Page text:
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  • Tams, C.J., A. Tzanakopoulos, A. Zimmerman (Eds.), Research Handbook on the Law of Treaties, Cheltenham, UK, Northampton, MA, USA, Edward Elgar, 2014.

    9780857934772

    Offering a unique conceptual approach to the Law of Treaties this insightful Research Handbook not only sets out the foundational issues, but identifies tensions within the field, including formalism vs flexibility, integrity vs flexibility, and uniformity vs specialisation, to name a few. It seeks to define and re-define the dimensions in which Treaty law operates, tracing its fault-lines and the challenges it faces, such as breaches, regime-collisions, state succession and armed conflict. Representing a broad range of jurisdictional and ideological perspectives, the Research Handbook provides a diverse and stimulating approach to international treaties.

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  • McInerney, T.F., Strategic Treaty Management: Practice and Implications, Cambridge, United Kingdom, Cambridge University Press, 2015.

    497 D 32

    While little recognized in international law scholarship, multilateral treaties in diverse fields have begun to apply strategic management techniques to make them more effective and responsive. This examination of those practices and their interplay with associated international organizations considers the application of strategic management across treaties’ planning, financing, implementation, and evaluation activities. The study leads to a new appreciation of the intricacies of multilateral treaty activities and a better understanding of their operations within complex webs of networked international institutions. In considering different approaches to steering treaties through this dispersed global governance landscape, Thomas F. McInerney draws on current strategic management literature to explore the utility of nonlinear, emergent models of strategy and gain insights from strategy as practice research. While recognizing strategic management’s potential value in facilitating more flexible applications of multilateral agreements, he also emphasizes the need to maintain their normativity as international legal obligations.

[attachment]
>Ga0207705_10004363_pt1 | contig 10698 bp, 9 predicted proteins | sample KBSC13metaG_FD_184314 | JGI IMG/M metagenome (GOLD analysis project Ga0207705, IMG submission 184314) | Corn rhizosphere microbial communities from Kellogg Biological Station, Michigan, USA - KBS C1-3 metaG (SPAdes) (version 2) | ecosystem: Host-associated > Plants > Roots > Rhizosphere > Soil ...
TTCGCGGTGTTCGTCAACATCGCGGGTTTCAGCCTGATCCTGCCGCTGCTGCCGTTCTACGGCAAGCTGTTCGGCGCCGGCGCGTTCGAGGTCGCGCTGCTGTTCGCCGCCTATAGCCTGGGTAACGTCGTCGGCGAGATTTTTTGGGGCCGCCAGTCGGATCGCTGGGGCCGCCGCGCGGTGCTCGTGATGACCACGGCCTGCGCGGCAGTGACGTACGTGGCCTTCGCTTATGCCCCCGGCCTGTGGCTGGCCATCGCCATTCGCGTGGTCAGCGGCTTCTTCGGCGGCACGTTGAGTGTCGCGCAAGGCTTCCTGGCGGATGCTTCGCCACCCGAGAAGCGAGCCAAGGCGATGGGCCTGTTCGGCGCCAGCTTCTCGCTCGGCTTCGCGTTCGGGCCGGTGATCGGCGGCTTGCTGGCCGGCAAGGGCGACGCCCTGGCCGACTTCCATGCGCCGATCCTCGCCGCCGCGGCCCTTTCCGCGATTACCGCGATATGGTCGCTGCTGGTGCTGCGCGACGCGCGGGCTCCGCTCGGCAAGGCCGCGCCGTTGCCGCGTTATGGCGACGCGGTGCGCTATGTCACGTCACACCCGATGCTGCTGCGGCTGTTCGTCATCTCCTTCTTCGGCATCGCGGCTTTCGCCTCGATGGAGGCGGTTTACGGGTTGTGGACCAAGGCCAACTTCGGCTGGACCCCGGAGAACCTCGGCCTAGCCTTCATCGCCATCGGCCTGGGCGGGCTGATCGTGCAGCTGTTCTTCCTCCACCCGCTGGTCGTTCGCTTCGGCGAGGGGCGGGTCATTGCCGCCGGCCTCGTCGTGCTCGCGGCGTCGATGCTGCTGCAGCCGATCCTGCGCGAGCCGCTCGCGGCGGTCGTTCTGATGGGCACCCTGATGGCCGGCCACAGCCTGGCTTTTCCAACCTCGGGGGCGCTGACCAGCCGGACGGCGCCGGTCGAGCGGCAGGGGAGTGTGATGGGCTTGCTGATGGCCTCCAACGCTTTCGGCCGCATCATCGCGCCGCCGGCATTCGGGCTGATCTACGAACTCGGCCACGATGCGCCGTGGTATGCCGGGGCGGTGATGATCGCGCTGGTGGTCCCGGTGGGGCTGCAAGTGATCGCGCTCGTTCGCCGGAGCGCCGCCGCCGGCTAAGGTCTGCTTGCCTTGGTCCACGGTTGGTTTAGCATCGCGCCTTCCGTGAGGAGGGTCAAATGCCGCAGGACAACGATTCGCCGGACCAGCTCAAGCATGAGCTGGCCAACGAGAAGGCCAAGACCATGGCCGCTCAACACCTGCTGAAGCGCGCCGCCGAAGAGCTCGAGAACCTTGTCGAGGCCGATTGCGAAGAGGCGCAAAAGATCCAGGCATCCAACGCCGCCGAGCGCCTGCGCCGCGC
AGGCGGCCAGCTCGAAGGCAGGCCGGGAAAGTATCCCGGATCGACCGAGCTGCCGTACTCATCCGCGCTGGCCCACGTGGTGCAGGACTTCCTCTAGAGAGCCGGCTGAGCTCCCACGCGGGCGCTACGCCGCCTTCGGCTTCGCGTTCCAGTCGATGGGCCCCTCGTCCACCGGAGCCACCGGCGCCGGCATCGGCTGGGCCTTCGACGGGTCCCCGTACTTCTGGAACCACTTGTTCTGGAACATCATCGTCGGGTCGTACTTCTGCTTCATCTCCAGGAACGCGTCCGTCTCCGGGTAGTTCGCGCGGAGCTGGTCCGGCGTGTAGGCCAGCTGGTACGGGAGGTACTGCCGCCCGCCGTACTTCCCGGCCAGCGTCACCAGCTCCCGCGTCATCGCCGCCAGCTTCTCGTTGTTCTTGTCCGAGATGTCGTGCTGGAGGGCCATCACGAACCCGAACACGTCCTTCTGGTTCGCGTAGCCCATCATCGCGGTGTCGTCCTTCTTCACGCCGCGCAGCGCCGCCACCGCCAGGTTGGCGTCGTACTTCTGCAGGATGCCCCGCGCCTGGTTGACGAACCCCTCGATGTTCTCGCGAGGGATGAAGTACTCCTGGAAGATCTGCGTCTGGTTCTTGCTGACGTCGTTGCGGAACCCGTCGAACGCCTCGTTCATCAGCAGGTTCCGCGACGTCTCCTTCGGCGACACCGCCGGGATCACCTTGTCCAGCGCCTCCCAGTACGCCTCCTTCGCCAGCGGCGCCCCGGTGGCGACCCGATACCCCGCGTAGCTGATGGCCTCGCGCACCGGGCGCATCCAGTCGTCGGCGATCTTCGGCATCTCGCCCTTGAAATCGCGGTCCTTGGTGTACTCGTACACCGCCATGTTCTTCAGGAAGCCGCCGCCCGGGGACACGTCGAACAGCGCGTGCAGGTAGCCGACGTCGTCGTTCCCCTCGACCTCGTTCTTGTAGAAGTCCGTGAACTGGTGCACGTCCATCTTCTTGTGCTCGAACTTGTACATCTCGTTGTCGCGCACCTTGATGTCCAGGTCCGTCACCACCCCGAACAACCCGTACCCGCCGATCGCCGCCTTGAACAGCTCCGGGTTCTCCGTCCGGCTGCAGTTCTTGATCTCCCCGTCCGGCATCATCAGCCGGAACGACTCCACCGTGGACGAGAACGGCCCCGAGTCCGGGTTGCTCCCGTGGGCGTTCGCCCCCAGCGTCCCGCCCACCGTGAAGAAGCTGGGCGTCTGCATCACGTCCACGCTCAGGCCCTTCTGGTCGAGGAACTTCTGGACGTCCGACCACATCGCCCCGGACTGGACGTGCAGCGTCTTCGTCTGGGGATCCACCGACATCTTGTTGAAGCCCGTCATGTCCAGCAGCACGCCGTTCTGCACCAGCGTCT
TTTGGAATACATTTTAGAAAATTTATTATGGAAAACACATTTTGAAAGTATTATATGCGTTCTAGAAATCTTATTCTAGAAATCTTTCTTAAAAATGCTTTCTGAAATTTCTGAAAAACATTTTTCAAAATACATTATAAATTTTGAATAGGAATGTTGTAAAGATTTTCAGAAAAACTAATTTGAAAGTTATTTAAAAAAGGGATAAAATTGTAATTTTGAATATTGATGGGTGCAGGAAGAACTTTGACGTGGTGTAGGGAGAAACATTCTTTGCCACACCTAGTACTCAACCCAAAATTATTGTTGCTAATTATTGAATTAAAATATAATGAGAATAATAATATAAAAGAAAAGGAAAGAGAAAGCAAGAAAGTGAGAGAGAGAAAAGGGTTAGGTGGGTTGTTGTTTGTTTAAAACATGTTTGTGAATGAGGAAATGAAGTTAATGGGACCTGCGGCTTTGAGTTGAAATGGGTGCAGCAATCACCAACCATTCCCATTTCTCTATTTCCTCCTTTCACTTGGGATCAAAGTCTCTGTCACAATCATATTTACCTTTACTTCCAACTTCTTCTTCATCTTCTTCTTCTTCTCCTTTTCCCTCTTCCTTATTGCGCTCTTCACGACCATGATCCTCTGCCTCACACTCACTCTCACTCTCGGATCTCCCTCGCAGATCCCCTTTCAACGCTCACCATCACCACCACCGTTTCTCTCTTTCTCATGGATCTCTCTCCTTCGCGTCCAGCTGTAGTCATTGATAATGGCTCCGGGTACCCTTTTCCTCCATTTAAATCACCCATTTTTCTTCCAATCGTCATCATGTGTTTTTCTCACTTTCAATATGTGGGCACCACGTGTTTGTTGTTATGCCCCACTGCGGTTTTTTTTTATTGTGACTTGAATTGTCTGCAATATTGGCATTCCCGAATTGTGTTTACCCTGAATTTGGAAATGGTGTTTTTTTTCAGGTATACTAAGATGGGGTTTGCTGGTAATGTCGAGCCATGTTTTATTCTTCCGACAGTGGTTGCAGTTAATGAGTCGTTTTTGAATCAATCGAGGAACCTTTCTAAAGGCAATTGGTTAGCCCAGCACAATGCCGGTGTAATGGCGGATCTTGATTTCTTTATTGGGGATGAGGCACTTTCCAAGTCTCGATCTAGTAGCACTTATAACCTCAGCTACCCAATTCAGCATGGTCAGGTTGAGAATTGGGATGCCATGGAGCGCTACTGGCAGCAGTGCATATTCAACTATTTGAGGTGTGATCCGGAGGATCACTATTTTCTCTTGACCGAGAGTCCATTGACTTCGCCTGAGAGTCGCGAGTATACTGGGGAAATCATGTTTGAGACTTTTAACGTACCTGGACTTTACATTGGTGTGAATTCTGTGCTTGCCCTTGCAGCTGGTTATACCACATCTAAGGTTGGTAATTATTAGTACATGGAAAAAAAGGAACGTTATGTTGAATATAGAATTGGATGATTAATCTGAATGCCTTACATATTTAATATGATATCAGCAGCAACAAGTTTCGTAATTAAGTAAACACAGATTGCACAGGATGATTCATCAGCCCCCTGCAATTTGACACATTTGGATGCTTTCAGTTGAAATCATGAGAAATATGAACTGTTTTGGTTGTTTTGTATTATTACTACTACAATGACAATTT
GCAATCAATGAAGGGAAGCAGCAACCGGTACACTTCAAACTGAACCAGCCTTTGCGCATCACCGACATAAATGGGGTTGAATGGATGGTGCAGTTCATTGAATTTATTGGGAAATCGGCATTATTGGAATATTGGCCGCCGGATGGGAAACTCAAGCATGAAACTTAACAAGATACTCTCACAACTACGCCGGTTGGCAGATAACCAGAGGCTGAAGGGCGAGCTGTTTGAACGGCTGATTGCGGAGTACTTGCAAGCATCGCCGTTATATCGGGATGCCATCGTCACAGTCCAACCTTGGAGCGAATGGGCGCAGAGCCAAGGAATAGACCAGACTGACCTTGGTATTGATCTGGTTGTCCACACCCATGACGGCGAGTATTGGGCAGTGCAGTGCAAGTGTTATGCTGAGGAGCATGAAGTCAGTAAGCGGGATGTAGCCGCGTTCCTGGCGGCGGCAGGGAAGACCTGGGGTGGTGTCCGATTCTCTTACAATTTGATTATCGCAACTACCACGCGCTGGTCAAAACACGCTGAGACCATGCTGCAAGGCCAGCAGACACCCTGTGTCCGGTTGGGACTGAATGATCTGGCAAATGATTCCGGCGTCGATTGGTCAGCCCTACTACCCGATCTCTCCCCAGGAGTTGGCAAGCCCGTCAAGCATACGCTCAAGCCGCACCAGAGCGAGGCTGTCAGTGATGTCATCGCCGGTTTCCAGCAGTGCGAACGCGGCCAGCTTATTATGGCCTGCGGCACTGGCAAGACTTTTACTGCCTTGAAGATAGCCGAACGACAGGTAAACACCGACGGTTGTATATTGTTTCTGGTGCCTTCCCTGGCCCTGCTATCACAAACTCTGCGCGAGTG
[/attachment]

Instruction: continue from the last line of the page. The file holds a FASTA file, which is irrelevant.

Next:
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  • Gaebler, R.F., and A.A. Shea, Sources of State Practice in International Law, (2nd ed.) Leiden, Boston, Brill Nijhoff, 2014.

    381061213

    Sources of State Practice in International Law is a descriptive bibliography of both electronic and printed sources of information  containing the text of treaties and the record of diplomatic activity ofimportant jurisdictions around the world.  As such, it includes an up-to-date description of national treaty portals and other valuable Internet-based sources. At the same time, it also includes descriptions of printed sources providing access to treaties and official diplomatic
    documentation difficult to locate in standard compilations. In addition, this work includes a narrative section for each jurisdiction summarizing issues related to treaty succession and treaty implementation in municipal law.

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  • Bjorge, E., The Evolutionary Interpretation of Treaties, Oxford, Oxford University Press, 2014.

    Bjorge, E., The Evolutionary Interpretation of Treaties, Oxford, Oxford University Press, 2014.